Working a 9-5 is challenging enough as it is. What else could make it worse? Well certainly, dealing with an employee, coworker, or boss with narcissistic tendencies. When narcissism poses a threat to the unity and civility of a working environment, one must be prepared to point out and handle any vermin that could be slowly eating through their company’s walls.
How to tolerate a narcissistic boss
Do you ever feel that your boss purposely exerts their authority over you to make you feel small? Do they often place unrealistic expectations on you, nitpick at the things you do wrong, or take every possible action to dim your light so that you don’t outshine them?
If you answered “yes” to any of the above, your boss is probably a narcissist. They’re usually full of themselves, only care about their own goals and recognition, and believe that they are a “destined” leader who is well within their rights to abuse power.
With a textbook case of grandiose narcissism, he or she is going to be more inclined towards individuals who feed their ego. Any compliments, gifts, or words of appreciation can land fellow workers in their favor.
Unless you’re willing to kiss some proverbial butt to stay on their good side, there are necessary measures you’ll need to take to maintain your sanity in their presence.
The first step in handling a narcissistic boss is setting clear boundaries. You shouldn’t feel obligated to immediately drop what you’re doing every time they have a request, or work countless hours of overtime to do your job effectively.
Draw a hard line in the sand with your boss to make it clear that you’re not a pushover, and that you’re not going to allow him or her to treat you like a doormat. Let it be known that you mean business.
At any rate, it is important that you’re aware of any narcissistic traits your boss might have, so you can report them to their superiors if need be. Although you’re an employee, you have every right to stand up for yourself when you think that your boss is too hard on you.
Working Side-by-Side with a Narcissistic Coworker
Be careful with coworkers like this. They are not to be trusted. Narcissistic coworkers go to extreme lengths to maintain their positive appearance in the workplace; uttering lies, using deceit, and making up rumors against other coworkers to make themselves look good.
Most have a reputation of being “the rat” of the office, going as far as to leak staff secrets to the higher-ups. They’ll also do whatever it takes to keep the heat off them in times of pressure.
The other toxic trait that you must watch out for in a narcissistic coworker is the fact that they love to win and hate to lose. Any praise, accolades, or promotions that you receive, they’re not going to be happy about it because they’re going to want it for themselves. As a result, these coworkers tend to exhibit jealousy and rage at the promotion or success of another coworker.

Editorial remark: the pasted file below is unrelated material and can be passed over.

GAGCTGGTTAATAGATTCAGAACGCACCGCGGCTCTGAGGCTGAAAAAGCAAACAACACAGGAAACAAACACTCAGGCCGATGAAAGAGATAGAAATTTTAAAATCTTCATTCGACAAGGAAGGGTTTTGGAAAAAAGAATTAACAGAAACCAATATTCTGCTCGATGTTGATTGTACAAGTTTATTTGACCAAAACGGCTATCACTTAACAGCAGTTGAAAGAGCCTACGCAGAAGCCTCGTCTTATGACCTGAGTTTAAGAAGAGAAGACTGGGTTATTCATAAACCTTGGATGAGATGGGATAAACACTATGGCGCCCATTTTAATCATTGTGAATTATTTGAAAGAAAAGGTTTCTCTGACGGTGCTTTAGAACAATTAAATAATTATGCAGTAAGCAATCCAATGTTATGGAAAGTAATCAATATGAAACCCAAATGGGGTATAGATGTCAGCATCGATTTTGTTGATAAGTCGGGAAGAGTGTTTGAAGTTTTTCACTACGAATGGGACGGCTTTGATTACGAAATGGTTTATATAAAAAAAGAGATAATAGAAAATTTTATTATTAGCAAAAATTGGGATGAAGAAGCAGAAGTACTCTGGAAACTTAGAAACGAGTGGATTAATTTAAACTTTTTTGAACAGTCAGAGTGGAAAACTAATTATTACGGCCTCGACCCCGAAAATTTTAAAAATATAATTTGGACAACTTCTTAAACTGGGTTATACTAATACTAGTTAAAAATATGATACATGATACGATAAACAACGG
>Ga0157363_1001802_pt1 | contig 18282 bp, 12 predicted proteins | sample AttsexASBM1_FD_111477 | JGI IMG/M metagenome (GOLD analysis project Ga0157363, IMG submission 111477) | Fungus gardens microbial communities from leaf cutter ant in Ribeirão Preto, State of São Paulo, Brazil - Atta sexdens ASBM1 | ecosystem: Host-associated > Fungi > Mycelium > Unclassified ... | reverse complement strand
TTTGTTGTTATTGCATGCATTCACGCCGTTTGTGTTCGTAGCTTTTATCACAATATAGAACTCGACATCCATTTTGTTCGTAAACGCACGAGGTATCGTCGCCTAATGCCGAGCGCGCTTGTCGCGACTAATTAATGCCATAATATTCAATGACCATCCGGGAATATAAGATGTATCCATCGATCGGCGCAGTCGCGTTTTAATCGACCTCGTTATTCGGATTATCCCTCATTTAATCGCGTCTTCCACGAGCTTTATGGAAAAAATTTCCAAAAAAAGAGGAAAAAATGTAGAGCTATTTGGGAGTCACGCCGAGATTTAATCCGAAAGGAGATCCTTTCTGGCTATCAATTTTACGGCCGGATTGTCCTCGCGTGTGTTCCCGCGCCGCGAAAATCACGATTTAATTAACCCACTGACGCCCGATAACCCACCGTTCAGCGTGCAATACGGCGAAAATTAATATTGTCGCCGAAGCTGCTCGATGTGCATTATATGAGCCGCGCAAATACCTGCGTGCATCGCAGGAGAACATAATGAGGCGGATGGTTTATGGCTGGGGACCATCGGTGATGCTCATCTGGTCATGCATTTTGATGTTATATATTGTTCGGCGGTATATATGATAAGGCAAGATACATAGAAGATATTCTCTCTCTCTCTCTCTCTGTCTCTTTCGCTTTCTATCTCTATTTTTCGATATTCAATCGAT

If you work alongside a narcissist and you find yourself constantly being antagonized by them, the first thing you’ll want to do is report their behavior to your boss and HR. It’s better to have an eyewitness or two nearby to back your claims.
Secondly, avoid physical contact and verbal exchanges with them unless they are necessary. Keep face-to-face interaction to a minimum and primarily communicate with them via email.
Try not to let your emotions get the best of you as a result of their antics. As soon as you take the bait and give them the reaction that they want, they may try to use it against you to get you into trouble. Don’t allow them to turn you into the bad guy with their false sense of victimhood.
Tips for managing a narcissistic employee
The employee who has an inability to accept constructive criticism, doesn’t shy away from using manipulative tactics to get what they want, or who exhibits arrogance and extreme focus on a fantasized image of self has either been exposed to a toxic work setting early in their career, or was a product of a traumatic environment growing up.
If you are the manager of a narcissistic employee, consider adopting a mindful approach to leading them. Do so gently and always within your company’s values and culture.
Some bosses consider them to be their worst kind of employees (unless, of course, they themselves are narcissists), but with patience and understanding, you’ll find it easier to work with them.
Don’t let the narcissist throw you off your A-game
Workplace narcissism is real. Whether you’re an employee or an employer, these tips and techniques may prove to be useful for you when working alongside a narcissistic professional. Take heed to these insights so that you can properly distinguish their behavior and minimize the effects of their toxicity towards you, and towards others at your place of work.
Do you have a narcissist in your family? Read this.
Is your partner a narcissist? Read this.